Somalia: Bloodshed continues and music disappears



Bloodshed continues and music disappears

Radical Islamist groups have unleashed a renewed crackdown on music, cinemas, and music-related events as part of their unrelenting efforts to silence the music and musicians of Somalia.

By Abdulkadir M. Wa’ays

Militia from radical Islamist groups are currently engaged in fighting with Somalia’s weak government forces and its allied Ethiopian troops in South and Central Somalia, including the capital Mogadishu. Violent attacks currently take place almost every day, and over the past weeks, the Islamists’ crackdown on music has intensified.

Here is a summary of some of the recent incidents:

Cinema-houses bombed
On Saturday night 21 June 2008, one person was killed and four others injured when militia from radical Islamist groups hurled a grenade at a cinema-hall in the capital Mogadishu, where youths were watching films, football matches, and Somali music videos.

In another similar attack in the town of Baidaba, the seat of Somalia’ Transitional Federal Parliament, the radical Islamist militia threw a grenade at a cinema-house on Sunday night 22 June 2008. At the time, local youths were watching films, Euro 2008 quarter final match between Spain and Italy, and music-related videos.

According to witnesses, more than ten young boys were wounded in the blast while two of them died in the Baidaba hospital.

The victims of this horrific attack were aged between 12 and 15 years. Six year old boy was among the dead, says Aden Hassan, the cinema owner. (Source: AFP, 23 June 2008).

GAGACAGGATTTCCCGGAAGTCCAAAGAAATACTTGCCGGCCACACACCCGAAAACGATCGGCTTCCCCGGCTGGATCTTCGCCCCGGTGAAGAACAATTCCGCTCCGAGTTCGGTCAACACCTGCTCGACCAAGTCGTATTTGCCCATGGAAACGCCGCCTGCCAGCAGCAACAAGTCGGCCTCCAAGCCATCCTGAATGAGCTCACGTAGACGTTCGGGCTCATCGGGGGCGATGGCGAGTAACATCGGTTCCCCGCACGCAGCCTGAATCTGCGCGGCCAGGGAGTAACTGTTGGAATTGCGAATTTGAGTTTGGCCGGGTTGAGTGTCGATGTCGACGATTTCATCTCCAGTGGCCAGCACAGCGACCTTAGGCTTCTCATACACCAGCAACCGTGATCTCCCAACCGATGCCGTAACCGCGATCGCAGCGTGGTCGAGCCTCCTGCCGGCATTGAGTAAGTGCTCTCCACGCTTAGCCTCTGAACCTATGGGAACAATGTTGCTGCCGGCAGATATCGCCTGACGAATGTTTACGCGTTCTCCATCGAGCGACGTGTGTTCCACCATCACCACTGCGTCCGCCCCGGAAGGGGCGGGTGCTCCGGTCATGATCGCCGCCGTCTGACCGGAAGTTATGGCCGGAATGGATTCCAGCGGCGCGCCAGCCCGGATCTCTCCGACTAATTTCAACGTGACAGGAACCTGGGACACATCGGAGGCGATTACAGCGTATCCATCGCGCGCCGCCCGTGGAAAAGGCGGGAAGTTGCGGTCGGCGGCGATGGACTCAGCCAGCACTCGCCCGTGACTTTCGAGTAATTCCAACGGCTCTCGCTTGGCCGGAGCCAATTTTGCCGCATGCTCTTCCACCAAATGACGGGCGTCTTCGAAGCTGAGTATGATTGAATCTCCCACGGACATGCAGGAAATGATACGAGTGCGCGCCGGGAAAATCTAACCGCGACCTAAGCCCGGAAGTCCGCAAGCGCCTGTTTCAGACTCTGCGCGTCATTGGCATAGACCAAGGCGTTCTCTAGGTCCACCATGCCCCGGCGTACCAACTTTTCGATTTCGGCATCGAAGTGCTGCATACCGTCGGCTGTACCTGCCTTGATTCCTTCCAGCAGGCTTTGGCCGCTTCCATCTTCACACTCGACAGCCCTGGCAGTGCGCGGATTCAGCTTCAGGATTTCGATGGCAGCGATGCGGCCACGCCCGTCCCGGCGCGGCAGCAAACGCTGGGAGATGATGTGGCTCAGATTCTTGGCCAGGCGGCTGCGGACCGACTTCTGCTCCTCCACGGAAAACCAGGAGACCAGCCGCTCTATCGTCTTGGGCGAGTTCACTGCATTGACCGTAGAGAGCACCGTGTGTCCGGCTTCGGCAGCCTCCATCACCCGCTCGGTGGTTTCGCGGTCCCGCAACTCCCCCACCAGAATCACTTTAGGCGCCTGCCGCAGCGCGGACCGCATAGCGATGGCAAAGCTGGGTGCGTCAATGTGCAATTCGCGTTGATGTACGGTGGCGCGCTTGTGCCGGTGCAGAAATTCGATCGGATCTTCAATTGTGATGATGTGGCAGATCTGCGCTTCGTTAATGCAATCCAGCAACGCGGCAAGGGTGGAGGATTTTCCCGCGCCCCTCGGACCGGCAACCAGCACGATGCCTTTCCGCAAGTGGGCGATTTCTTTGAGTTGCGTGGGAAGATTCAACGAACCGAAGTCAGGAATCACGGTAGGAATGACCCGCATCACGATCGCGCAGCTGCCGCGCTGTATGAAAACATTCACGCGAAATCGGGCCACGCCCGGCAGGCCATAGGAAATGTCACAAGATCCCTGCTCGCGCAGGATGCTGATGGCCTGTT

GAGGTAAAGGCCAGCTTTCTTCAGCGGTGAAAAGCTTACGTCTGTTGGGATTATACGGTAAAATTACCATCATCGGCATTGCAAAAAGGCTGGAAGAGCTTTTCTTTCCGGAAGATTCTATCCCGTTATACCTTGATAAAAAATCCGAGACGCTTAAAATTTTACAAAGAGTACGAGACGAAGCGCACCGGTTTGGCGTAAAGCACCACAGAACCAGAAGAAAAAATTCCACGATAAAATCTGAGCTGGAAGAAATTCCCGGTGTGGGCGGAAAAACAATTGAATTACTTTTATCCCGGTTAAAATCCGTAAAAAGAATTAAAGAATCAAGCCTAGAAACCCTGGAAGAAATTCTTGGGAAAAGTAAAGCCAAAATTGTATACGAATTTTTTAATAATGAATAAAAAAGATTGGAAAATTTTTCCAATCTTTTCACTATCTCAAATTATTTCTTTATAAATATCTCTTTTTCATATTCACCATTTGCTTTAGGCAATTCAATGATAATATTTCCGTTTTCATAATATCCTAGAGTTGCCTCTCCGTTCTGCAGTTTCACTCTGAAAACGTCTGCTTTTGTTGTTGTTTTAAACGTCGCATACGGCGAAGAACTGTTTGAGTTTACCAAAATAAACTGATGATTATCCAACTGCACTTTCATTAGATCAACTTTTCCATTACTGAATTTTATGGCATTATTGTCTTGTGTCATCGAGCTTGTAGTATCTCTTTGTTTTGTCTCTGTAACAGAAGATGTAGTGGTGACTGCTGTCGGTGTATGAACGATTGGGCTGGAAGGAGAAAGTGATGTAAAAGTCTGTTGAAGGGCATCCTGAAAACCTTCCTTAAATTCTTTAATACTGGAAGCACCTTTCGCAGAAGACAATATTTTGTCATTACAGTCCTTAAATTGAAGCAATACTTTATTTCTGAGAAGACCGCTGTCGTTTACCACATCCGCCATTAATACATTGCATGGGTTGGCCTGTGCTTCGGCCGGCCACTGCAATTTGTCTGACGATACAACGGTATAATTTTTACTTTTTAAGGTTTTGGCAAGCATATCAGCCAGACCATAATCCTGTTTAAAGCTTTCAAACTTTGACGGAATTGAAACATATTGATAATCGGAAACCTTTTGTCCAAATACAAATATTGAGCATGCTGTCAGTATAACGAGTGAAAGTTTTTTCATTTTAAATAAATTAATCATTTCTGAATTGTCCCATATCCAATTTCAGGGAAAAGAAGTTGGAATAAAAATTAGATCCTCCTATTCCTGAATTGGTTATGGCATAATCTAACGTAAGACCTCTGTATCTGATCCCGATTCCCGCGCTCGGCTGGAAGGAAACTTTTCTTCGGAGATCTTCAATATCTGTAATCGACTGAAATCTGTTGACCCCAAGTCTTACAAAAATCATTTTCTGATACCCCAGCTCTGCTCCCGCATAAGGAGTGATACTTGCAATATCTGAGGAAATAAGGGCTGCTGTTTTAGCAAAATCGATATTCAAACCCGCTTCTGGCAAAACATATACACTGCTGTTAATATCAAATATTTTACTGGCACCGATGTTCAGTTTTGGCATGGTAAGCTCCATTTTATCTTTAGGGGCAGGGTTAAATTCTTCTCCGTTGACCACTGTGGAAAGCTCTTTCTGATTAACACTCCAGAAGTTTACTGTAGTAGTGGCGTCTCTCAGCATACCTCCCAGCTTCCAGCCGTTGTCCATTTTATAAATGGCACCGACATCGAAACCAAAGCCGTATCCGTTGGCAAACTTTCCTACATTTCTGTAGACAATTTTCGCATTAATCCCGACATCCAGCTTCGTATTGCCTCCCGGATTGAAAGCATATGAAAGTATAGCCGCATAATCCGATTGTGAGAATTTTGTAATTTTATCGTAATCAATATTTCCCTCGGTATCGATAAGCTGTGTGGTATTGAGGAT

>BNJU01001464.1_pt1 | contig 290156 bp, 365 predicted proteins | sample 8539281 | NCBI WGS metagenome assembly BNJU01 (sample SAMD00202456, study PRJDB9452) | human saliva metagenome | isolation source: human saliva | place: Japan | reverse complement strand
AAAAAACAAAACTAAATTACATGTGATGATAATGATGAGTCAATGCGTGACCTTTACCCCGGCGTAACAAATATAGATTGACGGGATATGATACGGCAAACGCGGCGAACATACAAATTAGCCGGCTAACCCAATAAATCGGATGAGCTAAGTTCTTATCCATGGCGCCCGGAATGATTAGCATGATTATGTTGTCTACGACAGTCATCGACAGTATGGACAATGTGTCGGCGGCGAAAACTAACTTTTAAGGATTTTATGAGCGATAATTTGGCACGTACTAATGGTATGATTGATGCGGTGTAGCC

Live music stopped
Since June 2006 when the armed movements of the Somali Islamists joined into the power play of Somalia’s clan-based civil war under the banner of the Union of Islamic Courts (UIC), their militia have been continuously attacking musicians, and stopping them from holding public live music shows. And as a result, musicians put their live music shows to a halt for fear of their lives.

As the Somali youths have alternatively resorted to the cinema-houses to watch films and music related videos, these militia have begun attacking the cinema-houses for showing films and Somali screen plays under the pretext that music and such viewing are un-Islamic.

Folklore dancers attacked
On Sunday night 29 June, militia from the Union of Islamic Courts opened fire at a traditional folklore dancing event in Ceelgeelle, a rural village on the outskirts of Bal’ad town in the Middle Shabelle region, 30 kilometres north of the capital Mogadishu, a region directly ruled by the UIC militia after they had recaptured it from the government and its Ethiopian allied forces.

As an integral and core part of Somalis’ traditional art form and music, still practiced in the rural areas, young men and women nomads get together for nocturnal folklore dancing events in a bit to interact, flirt, and socialize among themselves.

In this attack, two of the nomad dancers were wounded while others who fled to the bush for fear of their lives are still unaccounted for. (Source: Radio Shabelle, 30 June 2008)

About the Union of Islamic Courts
In 2006, the Union of Islamic Courts emerged from the chaos in the capital Mogadishu. The Islamic Courts seized and ruled large parts of the country for six months, and imposed a strict form of Islamic law, notably banning music, cinemas, and all music-related events. They were pushed from power in December the following year by Ethiopian-backed Somali government forces but they have since been waging a deadly Iraqi-style guerrilla war and have recaptured some towns in Somalia.


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